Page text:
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Hearing of the Communications and Technology Subcommittee of the House Energy and Commerce Committee - "The Future of Audio"

Statement

By:
Date:
Location: Washington, DC

There's a saying, allegedly of Chinese origin: "May you live in interesting times." It's supposedly a curse, but what's the alternative? Living in boring times?
Today's audio market is certainly not boring. I was a radio broadcaster for more than 20 years, and I barely recognize the industry anymore. The number of full-power broadcast radio stations has jumped 23.7 percent since 1996 to more than 15,000. More than 2,000 local broadcast radio stations have gone HD, each offering as many as four channels and the benefits of digital technology. Many broadcasters now also simulcast their stations over the Internet, as well as offer dedicated Internet content. Satellite radio offers more than 150 digital channels to more than 20 million subscribers. Internet radio garners more than
89 million listeners each month. The number of subscribers worldwide to mobile music streaming services is expected to reach 160 million by 2016. Anyone with a web page can transmit their songs to the world. A majority of Americans over the age of 12 possess a portable music player that let's them take their music wherever they go. And the growth of the cloud now enables consumers to have their music everywhere they go without even taking it.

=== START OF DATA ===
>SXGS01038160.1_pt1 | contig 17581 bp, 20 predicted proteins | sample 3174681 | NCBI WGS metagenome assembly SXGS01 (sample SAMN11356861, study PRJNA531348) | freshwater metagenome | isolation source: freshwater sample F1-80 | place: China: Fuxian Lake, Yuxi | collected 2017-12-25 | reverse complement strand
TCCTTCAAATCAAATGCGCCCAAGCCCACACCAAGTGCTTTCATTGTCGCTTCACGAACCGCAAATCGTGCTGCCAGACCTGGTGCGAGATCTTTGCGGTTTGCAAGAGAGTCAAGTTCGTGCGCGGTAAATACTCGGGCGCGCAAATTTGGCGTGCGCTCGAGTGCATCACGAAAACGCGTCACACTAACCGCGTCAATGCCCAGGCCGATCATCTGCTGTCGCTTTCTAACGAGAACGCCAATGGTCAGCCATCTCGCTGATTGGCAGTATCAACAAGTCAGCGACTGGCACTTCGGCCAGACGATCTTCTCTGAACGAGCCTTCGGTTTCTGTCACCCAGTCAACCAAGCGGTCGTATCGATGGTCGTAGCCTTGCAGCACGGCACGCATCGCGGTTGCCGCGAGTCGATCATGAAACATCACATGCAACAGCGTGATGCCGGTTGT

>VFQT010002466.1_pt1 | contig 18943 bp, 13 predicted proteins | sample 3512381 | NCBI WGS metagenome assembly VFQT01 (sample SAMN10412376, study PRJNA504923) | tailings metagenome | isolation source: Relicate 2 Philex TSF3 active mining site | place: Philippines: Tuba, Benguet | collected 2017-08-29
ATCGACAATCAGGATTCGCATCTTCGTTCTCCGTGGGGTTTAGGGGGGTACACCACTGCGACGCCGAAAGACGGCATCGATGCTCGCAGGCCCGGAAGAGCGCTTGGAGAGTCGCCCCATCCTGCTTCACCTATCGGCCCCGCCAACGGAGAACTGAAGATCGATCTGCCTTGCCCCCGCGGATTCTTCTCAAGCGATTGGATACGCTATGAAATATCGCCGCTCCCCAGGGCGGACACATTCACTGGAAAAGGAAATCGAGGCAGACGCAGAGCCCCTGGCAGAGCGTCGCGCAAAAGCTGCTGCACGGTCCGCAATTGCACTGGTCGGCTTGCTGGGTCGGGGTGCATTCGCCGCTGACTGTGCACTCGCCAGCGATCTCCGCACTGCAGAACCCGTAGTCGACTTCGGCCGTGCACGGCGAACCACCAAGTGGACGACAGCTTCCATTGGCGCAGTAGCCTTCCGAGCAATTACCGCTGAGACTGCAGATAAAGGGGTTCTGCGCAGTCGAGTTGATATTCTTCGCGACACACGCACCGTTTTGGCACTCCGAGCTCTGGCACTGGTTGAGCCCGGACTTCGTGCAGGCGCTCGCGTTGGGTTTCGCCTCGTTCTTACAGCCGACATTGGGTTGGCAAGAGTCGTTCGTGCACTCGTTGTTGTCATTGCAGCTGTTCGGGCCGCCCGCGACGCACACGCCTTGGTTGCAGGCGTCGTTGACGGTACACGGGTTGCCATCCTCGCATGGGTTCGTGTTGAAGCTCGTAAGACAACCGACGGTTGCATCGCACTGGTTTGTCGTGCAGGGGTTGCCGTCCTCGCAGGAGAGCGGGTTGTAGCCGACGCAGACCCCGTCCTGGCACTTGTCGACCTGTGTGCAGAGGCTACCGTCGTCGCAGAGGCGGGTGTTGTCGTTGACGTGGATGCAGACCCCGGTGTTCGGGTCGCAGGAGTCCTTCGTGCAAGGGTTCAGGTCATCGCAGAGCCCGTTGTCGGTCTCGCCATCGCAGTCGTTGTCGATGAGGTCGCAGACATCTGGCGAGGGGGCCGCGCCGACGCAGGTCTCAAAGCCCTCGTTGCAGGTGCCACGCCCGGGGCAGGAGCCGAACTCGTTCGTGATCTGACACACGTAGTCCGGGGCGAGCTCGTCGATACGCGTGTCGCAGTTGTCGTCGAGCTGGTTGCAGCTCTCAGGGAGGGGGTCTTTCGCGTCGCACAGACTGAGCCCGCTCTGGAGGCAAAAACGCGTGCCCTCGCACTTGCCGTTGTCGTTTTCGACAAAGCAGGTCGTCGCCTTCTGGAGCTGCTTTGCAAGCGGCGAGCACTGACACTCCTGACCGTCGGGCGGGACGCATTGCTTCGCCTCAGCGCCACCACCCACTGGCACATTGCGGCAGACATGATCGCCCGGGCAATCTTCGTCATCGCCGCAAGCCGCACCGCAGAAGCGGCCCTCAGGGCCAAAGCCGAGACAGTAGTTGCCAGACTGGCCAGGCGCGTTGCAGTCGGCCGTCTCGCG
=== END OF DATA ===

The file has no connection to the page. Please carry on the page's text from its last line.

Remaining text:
On the one hand, this means today's songwriters and performers have a wealth of options for reaching music lovers. On the other, it means securing a critical mass of listeners may be harder as audiences fracture. Are artists liberated by the digital age or finding it harder to cut through the cacophony? Is it ironically easier to start a career but harder to make a living in the music business today? Is the pie getting larger or is everyone nibbling on each other's slice?

One thing is certain. Experimentation will be critical as new technologies challenge existing business models. That is why I was intrigued by the announcement yesterday that Clear Channel and record label Big Machine will share over-the-air revenue while trying to grow the online market. This deal shows that broadcast radio stations and record labels can get to "yes" on issues that have vexed their industries for years. I, for one, encourage the private sector to negotiate deals without government involvement. It is much better for
stakeholders to solve their own business matters than for us to try to solve them for them. I will be interested to hear if other broadcasters and record labels are willing to enter into similar deals with Clear Channel and Big Machine, and with each other.

We have an amazing panel today that spans almost the entire distribution chain from songwriter, to performer, to service provider, to device manufacturer. I will be curious to hear from our witnesses how changes in communications services and consumer electronics equipment is affecting the way audio content is distributed and consumed.

We certainly live in interesting times. And I think that's a good thing.


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